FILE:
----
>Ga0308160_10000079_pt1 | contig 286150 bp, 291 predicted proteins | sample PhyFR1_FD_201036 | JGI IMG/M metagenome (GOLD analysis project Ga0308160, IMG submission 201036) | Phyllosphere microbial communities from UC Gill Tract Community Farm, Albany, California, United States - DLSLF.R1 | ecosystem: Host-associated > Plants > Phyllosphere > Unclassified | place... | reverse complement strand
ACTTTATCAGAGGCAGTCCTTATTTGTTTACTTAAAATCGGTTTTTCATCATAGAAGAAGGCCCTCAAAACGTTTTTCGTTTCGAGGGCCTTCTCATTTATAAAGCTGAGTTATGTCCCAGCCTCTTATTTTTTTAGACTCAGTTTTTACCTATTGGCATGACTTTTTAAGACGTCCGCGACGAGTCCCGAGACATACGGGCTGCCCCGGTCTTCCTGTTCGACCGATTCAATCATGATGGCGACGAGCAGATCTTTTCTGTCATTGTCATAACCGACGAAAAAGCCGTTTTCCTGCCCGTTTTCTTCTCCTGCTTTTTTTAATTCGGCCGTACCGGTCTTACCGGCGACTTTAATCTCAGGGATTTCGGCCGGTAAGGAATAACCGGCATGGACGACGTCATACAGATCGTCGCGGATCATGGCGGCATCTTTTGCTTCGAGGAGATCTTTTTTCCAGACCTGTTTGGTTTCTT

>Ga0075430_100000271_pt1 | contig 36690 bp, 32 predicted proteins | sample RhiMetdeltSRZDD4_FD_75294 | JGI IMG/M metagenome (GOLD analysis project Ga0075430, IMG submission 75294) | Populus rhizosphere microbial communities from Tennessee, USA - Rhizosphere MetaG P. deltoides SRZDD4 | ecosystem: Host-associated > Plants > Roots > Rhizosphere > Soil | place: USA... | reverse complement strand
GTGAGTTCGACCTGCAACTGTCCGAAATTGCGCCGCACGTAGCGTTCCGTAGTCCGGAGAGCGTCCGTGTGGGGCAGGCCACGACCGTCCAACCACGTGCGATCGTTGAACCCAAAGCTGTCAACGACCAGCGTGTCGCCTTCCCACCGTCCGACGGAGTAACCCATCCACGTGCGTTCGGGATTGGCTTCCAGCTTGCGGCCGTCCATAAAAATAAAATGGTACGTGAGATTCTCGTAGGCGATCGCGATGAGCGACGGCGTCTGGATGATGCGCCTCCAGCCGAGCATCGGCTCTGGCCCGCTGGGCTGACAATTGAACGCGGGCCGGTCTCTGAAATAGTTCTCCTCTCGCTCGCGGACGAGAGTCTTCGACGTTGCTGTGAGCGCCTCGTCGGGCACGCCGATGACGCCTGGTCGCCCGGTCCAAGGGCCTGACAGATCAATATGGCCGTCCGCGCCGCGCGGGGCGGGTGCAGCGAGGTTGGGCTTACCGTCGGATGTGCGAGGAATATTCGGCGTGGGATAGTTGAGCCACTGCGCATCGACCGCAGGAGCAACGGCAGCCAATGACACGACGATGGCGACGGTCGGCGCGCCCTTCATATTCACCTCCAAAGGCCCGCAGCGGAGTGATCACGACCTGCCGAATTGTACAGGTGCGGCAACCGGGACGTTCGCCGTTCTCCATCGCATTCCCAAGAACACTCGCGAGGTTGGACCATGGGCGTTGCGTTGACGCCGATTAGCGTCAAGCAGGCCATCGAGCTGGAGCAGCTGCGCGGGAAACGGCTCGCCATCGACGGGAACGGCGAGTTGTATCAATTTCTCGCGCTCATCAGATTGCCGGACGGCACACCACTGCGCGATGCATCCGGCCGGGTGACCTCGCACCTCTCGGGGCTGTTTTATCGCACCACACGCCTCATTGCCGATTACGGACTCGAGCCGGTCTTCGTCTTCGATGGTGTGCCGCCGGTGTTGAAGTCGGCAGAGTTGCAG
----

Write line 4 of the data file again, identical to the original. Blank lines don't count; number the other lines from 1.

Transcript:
GTGAGTTCGACCTGCAACTGTCCGAAATTGCGCCGCACGTAGCGTTCCGTAGTCCGGAGAGCGTCCGTGTGGGGCAGGCCACGACCGTCCAACCACGTGCGATCGTTGAACCCAAAGCTGTCAACGACCAGCGTGTCGCCTTCCCACCGTCCGACGGAGTAACCCATCCACGTGCGTTCGGGATTGGCTTCCAGCTTGCGGCCGTCCATAAAAATAAAATGGTACGTGAGATTCTCGTAGGCGATCGCGATGAGCGACGGCGTCTGGATGATGCGCCTCCAGCCGAGCATCGGCTCTGGCCCGCTGGGCTGACAATTGAACGCGGGCCGGTCTCTGAAATAGTTCTCCTCTCGCTCGCGGACGAGAGTCTTCGACGTTGCTGTGAGCGCCTCGTCGGGCACGCCGATGACGCCTGGTCGCCCGGTCCAAGGGCCTGACAGATCAATATGGCCGTCCGCGCCGCGCGGGGCGGGTGCAGCGAGGTTGGGCTTACCGTCGGATGTGCGAGGAATATTCGGCGTGGGATAGTTGAGCCACTGCGCATCGACCGCAGGAGCAACGGCAGCCAATGACACGACGATGGCGACGGTCGGCGCGCCCTTCATATTCACCTCCAAAGGCCCGCAGCGGAGTGATCACGACCTGCCGAATTGTACAGGTGCGGCAACCGGGACGTTCGCCGTTCTCCATCGCATTCCCAAGAACACTCGCGAGGTTGGACCATGGGCGTTGCGTTGACGCCGATTAGCGTCAAGCAGGCCATCGAGCTGGAGCAGCTGCGCGGGAAACGGCTCGCCATCGACGGGAACGGCGAGTTGTATCAATTTCTCGCGCTCATCAGATTGCCGGACGGCACACCACTGCGCGATGCATCCGGCCGGGTGACCTCGCACCTCTCGGGGCTGTTTTATCGCACCACACGCCTCATTGCCGATTACGGACTCGAGCCGGTCTTCGTCTTCGATGGTGTGCCGCCGGTGTTGAAGTCGGCAGAGTTGCAG